Waterways that do not lie “entirely within one state, creeks that sometimes go dry, and lakes unconnected to larger water systems may not be ‘navigable waters’ and are therefore not covered by the [Clean Water] act — even though pollution from such waterways can make its way into sources of drinking water,” the Times report says.
Legislation known as the Clean Water Restoration Act would remedy this problem, but it faces resistance from industry lobbyists and conservative media figures like FOX News commentator Glenn Beck, who railed against the legislation last year.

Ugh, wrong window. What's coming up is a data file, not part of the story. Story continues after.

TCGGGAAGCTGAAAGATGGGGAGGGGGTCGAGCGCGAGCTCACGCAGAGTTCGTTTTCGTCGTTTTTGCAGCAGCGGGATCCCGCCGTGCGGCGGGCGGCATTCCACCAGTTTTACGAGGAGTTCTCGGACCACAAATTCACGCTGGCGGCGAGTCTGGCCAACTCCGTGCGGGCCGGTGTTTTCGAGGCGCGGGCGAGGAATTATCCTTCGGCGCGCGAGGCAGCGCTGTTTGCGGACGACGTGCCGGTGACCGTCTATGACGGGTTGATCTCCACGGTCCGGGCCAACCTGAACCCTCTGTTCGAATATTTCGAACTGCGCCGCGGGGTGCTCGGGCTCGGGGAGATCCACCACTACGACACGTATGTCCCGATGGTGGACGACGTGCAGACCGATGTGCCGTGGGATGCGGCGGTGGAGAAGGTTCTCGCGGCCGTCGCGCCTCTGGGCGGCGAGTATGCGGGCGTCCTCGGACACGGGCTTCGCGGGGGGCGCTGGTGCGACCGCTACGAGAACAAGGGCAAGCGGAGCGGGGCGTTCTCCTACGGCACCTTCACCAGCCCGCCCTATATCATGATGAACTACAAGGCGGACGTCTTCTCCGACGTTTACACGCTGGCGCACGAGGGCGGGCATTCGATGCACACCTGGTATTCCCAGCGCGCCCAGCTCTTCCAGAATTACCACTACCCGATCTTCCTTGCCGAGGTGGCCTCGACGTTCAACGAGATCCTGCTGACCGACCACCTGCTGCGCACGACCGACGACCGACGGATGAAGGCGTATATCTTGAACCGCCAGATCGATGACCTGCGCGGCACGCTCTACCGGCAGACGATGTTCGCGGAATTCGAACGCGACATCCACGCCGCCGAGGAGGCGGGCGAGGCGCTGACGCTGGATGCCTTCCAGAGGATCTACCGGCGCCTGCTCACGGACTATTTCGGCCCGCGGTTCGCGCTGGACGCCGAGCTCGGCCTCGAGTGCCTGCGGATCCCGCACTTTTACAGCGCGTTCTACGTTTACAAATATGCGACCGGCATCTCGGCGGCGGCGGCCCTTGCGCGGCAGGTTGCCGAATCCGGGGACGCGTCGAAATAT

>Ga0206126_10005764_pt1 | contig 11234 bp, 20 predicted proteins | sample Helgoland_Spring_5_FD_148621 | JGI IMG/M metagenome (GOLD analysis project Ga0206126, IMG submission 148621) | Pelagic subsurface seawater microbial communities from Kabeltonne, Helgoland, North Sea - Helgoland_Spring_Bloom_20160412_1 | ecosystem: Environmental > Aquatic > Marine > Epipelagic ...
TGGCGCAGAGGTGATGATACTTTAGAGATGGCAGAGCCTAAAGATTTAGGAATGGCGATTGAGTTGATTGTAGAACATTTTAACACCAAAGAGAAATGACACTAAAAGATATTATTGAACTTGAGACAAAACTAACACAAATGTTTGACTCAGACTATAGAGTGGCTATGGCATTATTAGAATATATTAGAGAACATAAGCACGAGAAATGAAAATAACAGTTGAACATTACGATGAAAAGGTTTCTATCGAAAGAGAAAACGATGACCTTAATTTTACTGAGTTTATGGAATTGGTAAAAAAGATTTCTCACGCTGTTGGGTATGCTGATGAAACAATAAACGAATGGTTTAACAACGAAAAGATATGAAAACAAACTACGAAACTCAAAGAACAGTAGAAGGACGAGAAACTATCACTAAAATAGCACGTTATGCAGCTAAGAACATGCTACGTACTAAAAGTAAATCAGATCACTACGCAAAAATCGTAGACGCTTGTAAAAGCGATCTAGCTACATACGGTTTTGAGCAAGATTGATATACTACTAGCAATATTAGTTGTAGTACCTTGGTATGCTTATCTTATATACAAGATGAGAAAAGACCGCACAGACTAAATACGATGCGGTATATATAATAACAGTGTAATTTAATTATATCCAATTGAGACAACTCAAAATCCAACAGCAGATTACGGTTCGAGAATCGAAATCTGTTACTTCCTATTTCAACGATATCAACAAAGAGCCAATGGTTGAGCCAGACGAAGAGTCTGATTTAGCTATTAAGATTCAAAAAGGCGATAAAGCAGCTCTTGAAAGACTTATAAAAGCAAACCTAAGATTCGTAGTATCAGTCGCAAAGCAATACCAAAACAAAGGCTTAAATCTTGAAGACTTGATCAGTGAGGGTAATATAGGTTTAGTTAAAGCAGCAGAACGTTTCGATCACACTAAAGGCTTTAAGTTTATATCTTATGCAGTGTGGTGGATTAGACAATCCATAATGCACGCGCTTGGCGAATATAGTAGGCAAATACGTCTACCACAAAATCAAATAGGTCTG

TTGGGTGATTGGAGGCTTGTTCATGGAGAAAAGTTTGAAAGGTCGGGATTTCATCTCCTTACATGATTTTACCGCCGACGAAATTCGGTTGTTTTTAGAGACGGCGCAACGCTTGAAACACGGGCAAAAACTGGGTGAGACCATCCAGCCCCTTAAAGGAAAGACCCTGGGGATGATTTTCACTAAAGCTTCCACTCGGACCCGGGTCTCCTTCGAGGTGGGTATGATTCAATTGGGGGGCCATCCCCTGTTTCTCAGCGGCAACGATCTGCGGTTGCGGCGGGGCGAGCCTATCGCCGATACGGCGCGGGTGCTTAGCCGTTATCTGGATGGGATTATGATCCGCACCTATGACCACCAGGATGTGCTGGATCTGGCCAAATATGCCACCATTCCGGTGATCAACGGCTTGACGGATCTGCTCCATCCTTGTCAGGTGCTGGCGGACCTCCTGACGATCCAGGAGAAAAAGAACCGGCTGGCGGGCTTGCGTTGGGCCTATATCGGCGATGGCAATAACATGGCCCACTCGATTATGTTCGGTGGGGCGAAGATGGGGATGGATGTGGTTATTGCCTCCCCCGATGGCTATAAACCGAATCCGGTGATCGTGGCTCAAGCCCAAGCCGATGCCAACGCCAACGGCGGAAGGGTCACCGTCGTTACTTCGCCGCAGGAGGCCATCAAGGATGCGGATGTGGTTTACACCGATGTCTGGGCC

Birmingham pipe manufacturer McWane, Inc., is mentioned in the article. An appellate court overturned a 2005 conviction of McWane for dumping in Avondale Creek in part because the creek was exempt from Clean Water Act jurisdiction under the new Supreme Court ruling. In December, McWane pleaded guilty to nine violations of the Clean Water Act and agreed to pay a $4 million fine.
A huge number of polluters may be exempt from Clean Water Act regulations and enforcement. According to the Times report, “midlevel E.P.A. officials said that internal studies indicated that as many as 45 percent of major polluters might be either outside regulatory reach or in areas where proving jurisdiction is overwhelmingly difficult.”